What can the BRICS teach us about reducing poverty?

new paper from the prolific Martin Ravallion, head of the World Bank’s research department, compares the successes in poverty reduction in three of the biggest beasts of the developing world: China, India and Brazil. Between them, these countries are home to a bit less than half the world’s PR in China, India and Brazilpoor people, but it used to be a lot more. Each has combined market-oriented reforms with different kinds of social policy, producing different combinations of growth, inequality and poverty reduction that hold lessons for each other, and for other developing countries seeking their own paths out of poverty. Some highlights: ‘Brazil, China and India have seen falling poverty in their reform periods, but to varying degrees and for different reasons. History left China with favorable initial conditions for rapid poverty reduction through market-led economic growth; at the outset of the reform process there were ample distortions to remove and relatively low inequality in access to the opportunities so created, though inequality has risen markedly since. By concentrating such opportunities in the hands of the better off, prior inequalities in various dimensions handicapped poverty reduction in both Brazil and India. Brazil’s recent success in complementing market-oriented reforms with progressive social policies has helped it achieve more rapid poverty reduction than India, although Brazil has been less successful in terms of economic growth. In the wake of its steep rise in inequality, China might learn from Brazil’s success with such policies. India needs to do more to assure that poor people are able to participate in both the country’s growth process and its social policies; here there are lessons from both China and Brazil. All three countries have learned how important macroeconomic stability is to poverty reduction.’ Similarly this week’s Economist has an excellent 14 page special report on Brazil: ‘The country is enjoying probably its best moment since a group of Portuguese sailors (looking for India) washed up on its shores in 1500. Brazil has been democratic before, it has had economic growth before and it has had low inflation before. But it has never before sustained all three at the same time. If current trends hold (which is a big if), Brazil, with a population of 192m and growing fast, could be one of the world’s five biggest economies by the middle of this century, along with China, America, India and Japan.’ And long before then, if it continues on its current path, it will have become Brazil v US inequalityless unequal than the US (see graph). See here for previous blog on Brazil’s achievements on inequality.]]>

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5 Responses to “What can the BRICS teach us about reducing poverty?”
  1. Estenieau Jean

    It is true that Brazil, China, and India has managed to reduce poverty within their respective sphere and they are the only three countries that somehow managed to move from the preconditions for take-off stage to the conditions for take-off. They acquired the name of emerging countries not because the World Bank has created a policy to bring them to a higher level but because the government of these countries, with the help of their population and system in place, decided to adopt new measures to reduce poverty.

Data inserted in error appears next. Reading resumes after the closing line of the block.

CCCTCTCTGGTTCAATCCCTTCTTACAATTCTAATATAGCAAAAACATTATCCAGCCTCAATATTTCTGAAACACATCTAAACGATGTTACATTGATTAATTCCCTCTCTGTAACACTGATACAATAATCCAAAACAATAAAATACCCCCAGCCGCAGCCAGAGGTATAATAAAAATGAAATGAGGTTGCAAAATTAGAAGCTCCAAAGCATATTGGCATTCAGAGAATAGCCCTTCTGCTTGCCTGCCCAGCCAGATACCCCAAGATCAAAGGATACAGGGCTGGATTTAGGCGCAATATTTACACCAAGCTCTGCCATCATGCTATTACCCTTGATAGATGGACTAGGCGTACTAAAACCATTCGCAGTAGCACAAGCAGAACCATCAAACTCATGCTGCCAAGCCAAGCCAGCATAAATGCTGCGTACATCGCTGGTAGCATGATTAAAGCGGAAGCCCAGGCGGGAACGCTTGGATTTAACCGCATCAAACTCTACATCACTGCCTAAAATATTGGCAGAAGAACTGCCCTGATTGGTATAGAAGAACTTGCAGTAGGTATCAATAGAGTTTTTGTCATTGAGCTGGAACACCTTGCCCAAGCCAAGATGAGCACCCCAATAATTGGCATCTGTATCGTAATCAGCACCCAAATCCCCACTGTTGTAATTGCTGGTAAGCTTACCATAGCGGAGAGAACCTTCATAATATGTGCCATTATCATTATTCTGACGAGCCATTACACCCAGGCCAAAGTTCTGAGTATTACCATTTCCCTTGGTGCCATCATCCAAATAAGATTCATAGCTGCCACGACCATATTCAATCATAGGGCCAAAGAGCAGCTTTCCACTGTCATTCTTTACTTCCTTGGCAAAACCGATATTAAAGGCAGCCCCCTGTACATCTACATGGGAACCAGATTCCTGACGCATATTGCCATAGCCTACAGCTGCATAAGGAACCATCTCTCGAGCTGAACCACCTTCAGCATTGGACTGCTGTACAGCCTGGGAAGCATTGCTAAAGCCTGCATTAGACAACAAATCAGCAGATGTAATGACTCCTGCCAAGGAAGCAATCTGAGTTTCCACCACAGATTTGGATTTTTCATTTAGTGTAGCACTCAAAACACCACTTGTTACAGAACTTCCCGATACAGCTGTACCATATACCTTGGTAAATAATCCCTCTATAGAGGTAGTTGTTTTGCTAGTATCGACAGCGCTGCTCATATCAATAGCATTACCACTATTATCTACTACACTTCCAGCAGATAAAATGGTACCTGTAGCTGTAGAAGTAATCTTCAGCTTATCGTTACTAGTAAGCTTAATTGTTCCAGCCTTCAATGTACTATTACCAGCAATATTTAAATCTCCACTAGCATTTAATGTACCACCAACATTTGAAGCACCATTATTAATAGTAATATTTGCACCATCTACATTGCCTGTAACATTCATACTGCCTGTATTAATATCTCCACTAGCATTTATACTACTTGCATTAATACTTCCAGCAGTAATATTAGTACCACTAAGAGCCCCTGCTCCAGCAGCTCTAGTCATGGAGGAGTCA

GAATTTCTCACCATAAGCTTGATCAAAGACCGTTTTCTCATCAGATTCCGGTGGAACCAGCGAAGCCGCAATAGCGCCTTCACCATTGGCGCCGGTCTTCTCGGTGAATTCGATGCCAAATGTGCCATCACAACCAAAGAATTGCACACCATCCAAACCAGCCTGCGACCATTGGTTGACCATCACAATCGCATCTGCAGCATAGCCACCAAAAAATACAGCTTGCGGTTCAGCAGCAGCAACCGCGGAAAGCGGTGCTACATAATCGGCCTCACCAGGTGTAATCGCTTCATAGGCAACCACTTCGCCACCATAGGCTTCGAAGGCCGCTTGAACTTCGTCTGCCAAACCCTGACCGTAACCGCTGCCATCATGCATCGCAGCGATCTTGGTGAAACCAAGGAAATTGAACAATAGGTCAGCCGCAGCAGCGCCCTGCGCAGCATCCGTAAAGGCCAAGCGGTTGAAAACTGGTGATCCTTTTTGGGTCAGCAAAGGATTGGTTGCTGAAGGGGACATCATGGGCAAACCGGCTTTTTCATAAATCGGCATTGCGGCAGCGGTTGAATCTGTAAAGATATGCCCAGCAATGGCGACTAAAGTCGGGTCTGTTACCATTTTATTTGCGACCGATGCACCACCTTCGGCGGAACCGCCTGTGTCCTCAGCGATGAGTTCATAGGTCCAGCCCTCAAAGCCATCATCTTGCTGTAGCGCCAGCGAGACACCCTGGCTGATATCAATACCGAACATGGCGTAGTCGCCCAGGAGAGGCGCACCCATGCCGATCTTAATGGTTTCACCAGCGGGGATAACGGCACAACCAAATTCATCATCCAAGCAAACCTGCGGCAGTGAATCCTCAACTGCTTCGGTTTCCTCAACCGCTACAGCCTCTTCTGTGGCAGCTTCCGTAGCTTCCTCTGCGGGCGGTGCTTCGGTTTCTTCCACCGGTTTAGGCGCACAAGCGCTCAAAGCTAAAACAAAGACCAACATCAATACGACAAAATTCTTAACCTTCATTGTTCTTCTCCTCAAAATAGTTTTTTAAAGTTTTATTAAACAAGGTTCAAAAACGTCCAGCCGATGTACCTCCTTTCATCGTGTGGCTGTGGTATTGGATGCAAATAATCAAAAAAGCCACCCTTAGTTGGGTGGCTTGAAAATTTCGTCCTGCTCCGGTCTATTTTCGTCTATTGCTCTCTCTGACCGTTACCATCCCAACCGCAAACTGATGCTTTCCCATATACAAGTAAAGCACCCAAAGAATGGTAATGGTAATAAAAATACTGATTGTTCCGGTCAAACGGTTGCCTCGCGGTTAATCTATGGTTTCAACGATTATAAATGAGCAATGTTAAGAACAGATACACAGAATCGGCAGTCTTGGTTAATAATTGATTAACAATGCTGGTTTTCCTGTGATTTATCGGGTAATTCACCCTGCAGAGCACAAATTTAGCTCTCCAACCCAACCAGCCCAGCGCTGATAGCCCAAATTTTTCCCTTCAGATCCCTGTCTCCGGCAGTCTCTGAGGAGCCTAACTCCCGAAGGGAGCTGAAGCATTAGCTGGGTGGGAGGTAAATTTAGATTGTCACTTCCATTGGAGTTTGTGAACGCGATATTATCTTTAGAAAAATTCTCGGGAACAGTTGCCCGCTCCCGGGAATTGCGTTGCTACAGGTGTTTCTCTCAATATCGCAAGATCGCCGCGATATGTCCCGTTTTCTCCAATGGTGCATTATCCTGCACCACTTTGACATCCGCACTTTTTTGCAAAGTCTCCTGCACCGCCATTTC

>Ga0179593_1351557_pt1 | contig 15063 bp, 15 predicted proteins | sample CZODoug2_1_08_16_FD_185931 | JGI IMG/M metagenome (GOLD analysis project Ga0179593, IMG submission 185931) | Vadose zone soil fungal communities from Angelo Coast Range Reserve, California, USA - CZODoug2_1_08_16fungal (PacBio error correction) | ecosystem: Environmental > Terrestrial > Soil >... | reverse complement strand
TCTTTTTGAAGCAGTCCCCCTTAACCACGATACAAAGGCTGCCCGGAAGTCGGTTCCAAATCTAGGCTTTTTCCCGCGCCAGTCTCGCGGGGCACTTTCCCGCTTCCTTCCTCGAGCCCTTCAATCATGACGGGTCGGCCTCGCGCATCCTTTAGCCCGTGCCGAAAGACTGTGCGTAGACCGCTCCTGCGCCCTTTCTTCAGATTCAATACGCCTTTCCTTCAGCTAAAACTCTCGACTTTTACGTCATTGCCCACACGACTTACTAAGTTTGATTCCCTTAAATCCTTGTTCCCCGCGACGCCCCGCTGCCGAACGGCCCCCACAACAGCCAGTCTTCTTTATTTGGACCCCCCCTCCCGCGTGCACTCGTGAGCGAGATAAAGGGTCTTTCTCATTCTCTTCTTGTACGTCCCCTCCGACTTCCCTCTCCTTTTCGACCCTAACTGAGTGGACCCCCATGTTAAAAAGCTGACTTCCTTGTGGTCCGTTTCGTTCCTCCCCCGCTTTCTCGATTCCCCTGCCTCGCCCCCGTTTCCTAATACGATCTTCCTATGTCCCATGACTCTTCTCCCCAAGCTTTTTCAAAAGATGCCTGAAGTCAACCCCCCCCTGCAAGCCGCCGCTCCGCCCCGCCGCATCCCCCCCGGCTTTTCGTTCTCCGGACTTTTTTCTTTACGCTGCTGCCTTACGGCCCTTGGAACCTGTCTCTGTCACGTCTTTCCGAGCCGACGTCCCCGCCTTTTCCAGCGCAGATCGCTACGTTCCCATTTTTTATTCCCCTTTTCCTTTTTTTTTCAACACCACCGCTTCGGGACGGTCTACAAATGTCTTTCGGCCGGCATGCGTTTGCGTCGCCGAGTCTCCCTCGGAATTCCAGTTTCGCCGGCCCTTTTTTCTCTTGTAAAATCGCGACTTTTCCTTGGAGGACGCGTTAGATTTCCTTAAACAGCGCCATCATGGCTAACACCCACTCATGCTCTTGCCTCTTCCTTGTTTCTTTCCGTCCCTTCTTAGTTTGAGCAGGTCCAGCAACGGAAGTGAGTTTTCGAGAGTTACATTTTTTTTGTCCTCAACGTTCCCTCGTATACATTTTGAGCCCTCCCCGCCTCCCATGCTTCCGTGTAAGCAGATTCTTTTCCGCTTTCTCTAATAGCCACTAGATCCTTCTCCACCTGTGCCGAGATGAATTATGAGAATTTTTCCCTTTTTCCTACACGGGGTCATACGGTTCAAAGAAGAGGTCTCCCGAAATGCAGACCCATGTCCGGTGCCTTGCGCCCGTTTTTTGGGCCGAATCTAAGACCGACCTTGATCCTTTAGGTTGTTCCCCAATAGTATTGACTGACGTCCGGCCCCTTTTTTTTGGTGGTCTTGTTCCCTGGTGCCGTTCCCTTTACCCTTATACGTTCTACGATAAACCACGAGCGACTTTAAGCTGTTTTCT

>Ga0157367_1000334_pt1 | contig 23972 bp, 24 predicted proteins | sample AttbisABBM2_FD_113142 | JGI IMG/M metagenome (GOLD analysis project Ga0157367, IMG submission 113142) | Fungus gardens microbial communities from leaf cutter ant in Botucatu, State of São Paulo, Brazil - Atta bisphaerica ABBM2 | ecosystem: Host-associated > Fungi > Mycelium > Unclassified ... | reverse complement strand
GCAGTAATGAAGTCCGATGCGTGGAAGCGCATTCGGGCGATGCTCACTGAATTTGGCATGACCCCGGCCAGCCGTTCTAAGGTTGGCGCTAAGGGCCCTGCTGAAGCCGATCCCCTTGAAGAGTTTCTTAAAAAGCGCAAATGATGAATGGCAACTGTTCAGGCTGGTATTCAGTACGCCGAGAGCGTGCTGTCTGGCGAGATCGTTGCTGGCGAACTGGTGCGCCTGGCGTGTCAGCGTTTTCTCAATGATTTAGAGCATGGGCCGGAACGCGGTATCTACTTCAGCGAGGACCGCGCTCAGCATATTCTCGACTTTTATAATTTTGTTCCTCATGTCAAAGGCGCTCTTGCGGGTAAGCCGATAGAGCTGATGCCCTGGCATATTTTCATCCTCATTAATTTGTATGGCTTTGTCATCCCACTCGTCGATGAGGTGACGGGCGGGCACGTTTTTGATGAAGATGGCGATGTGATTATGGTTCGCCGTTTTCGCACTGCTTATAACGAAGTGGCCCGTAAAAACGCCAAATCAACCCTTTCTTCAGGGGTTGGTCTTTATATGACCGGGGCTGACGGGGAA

2. Christopher Smith

    What the BRICs are really teaching us is that there is no specific ideological path to development and sustained economic growth. China, India and Brazil are reserving the right to use multiple macro-economic tools to achieve their own objectives. As Stiglitz has suggested, manipulating globalization and your access to it is the most effective way to minimize risk while maintaining as progress as possible, whether that means letting the market grow to reduce poverty in China, or by expanding social spending in Brazil to reduce inequality. Can the IMF and World Bank ever really prescribe unfettered liberalism as a solution to under-development? I think not.

  3. Sharon N

    Thank you for this posting. I believe that the first way to ensure that there is SUSTAINABLE poverty-reduction within the BRIC nations is to develop constituencies that truly trust their governments. After this trust has been achieved, a strong civil society will have the responsibility of ensuring that poverty-reduction methods will continue within all nations. This is essential, since if citizens are aware of what their tax money (and aid funds) is being used for, then they are responsible for making sure that their governments fulfill promises that they make to their constituencies. In Brazil, where elections are widespread (unlike elections in India), perhaps the constituencies’ faith in the government also plays a large role in why this nation has been far more successful in alleviating poverty, as compared to other BRIC nations?

  4. jnorins

    I think Chris is quite right in the lesson provided to us by the B(R)ICs. Since the 1980’s the IMF and World Bank have been pushing one overarching model for development (liberalize your economies), which has not proved as effective in achieving growth as the advocates have promoted. Brazil, India and China provide examples of how governments can make globalization work for them, by finding ways to use open market access to boost their economies and recycling the monies back into the national development. I think that this purposeful focus on national development is what builds that sense of trust for governments among the citizenry that Sharon mentions. It is also quite interesting that the development strategy of Brazil suggests more equitable outcomes than the pro-liberalized market rhetoric of the US.